"When God had nearly finished with the act of creation, an announcement was made that the only thing left was to create a creature capable of understanding and marveling in the greatness of God. This being, called human, was not only to be of the earth, like all other creatures, but also to be created in the image of God. "Let these beings have reason, intellect, and understanding," God declared."

"Truth then approached the Almighty pleading, "Oh God, I ask you to refrain from calling into being a creature who is capable of lying. The last thing we need is to have a world filled with deception and fraud."

"Peace came forth to support this petition. "O Lord, I beg you, not to create creatures who will disturb the harmony of your creation. I fear that these humans will act with revenge and initiate war."

"While they were pleading against the creation of human beings, the soft voice of Love asked to be heard. "Dear God, I know that any being created in your likeness will have the capacity to perform great and kind deeds. Filled with your Spirit these human beings will comfort the sick, visit the lonely, and provide shelter to the homeless. Such a being cannot but bring glory to you, O Lord."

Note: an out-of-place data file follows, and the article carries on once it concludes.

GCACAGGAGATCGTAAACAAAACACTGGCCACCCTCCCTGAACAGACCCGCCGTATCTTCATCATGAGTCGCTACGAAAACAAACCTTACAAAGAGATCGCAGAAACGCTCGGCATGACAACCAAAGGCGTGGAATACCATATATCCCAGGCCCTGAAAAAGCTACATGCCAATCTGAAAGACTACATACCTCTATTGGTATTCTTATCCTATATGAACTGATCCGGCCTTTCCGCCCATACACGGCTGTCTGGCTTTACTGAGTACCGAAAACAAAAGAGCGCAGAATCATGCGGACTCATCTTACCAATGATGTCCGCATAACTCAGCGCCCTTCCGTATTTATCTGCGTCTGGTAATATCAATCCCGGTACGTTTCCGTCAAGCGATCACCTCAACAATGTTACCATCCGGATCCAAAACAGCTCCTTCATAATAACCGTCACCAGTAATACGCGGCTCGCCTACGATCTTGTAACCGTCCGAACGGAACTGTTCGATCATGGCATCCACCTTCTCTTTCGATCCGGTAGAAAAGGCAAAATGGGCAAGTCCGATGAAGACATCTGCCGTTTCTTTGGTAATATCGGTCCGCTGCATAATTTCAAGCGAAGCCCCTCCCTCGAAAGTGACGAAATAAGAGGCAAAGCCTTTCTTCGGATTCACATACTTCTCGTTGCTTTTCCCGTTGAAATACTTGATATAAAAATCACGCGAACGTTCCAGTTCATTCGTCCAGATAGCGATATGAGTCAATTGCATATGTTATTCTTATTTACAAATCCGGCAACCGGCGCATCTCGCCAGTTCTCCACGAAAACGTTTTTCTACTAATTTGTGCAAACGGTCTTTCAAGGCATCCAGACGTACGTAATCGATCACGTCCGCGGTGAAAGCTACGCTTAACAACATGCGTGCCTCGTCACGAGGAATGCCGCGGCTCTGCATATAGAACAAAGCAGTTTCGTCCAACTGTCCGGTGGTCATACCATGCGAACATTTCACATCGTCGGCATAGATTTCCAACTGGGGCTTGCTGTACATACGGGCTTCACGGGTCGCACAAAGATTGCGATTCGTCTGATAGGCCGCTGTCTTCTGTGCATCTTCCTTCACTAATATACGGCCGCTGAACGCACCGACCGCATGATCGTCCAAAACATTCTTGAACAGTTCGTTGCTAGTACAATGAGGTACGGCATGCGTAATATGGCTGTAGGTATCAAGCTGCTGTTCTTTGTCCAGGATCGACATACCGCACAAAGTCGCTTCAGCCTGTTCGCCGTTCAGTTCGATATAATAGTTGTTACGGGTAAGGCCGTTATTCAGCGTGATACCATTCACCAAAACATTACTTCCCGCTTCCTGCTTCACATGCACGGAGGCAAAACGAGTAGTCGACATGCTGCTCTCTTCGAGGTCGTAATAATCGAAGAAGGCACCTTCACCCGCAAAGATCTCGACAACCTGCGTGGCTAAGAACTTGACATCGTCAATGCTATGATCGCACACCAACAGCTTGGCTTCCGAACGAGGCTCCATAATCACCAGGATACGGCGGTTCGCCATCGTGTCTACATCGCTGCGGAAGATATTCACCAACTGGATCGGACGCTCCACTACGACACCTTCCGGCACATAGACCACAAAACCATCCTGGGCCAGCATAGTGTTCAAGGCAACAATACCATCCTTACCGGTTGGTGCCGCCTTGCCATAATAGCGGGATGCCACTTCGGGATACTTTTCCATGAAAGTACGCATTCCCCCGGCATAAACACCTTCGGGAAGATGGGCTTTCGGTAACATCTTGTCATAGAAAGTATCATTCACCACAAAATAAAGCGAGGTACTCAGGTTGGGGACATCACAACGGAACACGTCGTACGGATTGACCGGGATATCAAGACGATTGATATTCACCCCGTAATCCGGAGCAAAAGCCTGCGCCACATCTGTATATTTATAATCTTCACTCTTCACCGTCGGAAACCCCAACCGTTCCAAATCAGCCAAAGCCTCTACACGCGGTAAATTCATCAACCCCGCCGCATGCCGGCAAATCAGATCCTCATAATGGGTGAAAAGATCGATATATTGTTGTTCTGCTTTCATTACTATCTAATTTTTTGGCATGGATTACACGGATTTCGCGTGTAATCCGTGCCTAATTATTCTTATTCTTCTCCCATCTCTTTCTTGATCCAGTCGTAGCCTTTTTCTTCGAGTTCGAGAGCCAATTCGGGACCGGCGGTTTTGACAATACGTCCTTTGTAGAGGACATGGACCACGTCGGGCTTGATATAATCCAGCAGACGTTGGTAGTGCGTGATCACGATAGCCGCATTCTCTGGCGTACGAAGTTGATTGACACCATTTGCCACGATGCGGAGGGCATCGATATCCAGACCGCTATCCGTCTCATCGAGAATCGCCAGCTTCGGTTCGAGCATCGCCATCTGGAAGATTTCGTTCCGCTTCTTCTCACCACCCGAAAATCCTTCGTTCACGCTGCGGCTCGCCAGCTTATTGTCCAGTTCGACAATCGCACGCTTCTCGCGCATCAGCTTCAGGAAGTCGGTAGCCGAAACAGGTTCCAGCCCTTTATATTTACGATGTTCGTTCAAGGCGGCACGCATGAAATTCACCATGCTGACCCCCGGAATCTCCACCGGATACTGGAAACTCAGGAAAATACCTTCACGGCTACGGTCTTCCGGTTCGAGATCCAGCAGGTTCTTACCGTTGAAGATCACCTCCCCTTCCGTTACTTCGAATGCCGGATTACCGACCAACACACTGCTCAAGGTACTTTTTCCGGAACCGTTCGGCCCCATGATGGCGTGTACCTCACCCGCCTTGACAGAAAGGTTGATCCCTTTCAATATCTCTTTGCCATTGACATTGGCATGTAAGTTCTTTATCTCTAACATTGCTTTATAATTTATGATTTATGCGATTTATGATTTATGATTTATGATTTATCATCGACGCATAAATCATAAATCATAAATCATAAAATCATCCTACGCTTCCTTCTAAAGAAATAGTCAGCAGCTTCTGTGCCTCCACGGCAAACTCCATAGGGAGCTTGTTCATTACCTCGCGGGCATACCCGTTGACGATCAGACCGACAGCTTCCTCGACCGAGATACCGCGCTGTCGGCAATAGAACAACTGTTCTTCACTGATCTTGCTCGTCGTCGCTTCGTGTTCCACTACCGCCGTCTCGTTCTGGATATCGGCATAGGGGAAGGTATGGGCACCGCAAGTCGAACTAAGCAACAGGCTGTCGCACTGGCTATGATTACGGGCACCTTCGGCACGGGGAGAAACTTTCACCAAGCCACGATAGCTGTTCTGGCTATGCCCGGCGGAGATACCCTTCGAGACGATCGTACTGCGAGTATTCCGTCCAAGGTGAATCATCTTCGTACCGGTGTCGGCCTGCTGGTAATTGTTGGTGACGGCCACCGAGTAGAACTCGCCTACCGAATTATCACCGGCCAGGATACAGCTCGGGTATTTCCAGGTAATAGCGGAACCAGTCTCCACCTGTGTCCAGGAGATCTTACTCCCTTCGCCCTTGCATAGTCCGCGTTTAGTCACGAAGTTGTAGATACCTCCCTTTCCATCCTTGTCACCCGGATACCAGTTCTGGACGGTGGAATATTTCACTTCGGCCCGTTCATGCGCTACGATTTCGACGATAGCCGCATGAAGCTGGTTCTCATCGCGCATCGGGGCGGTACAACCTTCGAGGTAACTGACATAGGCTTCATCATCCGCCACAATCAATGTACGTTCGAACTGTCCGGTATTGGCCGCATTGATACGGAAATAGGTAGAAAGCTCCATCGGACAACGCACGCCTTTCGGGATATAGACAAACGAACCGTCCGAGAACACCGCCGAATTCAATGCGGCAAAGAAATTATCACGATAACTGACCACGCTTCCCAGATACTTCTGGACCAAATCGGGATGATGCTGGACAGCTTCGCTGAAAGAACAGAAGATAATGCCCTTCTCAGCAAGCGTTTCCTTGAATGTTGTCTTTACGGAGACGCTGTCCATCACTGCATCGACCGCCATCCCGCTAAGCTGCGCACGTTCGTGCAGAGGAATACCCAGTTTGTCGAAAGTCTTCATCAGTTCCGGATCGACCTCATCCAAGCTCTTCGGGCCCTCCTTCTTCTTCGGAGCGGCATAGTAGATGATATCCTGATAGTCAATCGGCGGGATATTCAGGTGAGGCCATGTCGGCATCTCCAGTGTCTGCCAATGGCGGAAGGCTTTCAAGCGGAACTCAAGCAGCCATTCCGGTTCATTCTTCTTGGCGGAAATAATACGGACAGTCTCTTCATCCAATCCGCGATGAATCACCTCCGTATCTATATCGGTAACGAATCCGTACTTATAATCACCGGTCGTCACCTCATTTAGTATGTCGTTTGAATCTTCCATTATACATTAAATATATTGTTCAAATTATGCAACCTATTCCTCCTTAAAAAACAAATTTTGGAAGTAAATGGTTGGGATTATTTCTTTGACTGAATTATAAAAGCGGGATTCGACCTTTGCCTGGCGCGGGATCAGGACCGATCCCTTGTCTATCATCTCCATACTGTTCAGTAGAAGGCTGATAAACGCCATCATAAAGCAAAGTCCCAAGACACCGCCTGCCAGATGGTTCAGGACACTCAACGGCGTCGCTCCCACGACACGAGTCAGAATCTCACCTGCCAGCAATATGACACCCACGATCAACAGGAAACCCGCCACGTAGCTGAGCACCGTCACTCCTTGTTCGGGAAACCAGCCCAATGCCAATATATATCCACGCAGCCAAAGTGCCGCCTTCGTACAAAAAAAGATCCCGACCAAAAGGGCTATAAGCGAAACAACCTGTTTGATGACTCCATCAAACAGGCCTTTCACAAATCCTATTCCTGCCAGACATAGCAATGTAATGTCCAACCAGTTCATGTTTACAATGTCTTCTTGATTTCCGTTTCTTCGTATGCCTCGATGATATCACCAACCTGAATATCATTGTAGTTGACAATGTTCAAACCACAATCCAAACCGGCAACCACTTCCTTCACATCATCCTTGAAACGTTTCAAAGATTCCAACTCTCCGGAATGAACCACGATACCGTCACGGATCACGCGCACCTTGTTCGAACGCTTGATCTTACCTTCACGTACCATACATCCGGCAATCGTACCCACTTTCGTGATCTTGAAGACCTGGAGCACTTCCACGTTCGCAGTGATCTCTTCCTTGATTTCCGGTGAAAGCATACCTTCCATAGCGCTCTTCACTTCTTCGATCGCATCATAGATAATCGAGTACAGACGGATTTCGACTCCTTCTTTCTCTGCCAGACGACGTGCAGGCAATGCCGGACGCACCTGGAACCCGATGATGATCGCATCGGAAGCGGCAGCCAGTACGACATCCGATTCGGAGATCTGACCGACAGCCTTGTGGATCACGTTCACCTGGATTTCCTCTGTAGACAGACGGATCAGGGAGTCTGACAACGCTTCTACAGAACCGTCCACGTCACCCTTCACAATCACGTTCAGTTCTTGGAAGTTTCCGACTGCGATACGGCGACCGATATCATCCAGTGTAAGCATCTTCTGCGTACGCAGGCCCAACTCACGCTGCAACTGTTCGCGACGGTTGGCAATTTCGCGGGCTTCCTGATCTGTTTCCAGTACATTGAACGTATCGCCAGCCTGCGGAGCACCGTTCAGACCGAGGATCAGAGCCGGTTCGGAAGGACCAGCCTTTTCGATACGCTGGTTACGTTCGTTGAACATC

"Though God listened to the voice of Truth and Peace before the final act of creation, it was because of Love that human beings were created."

God's love embraces the whole world. In that love we live, move, and have our being. In that love we are given meaning for our lives and for all of life. This love enables us to see, hear, trust, obey, serve, and ~ in response to God's love ~ love our God. This love reveals who God is in, with, under and beyond our thoughts, words and actions.

May each one of us be drawn ever closer to this, our Loving God, who loves the world, and who is actively working in the world to save it.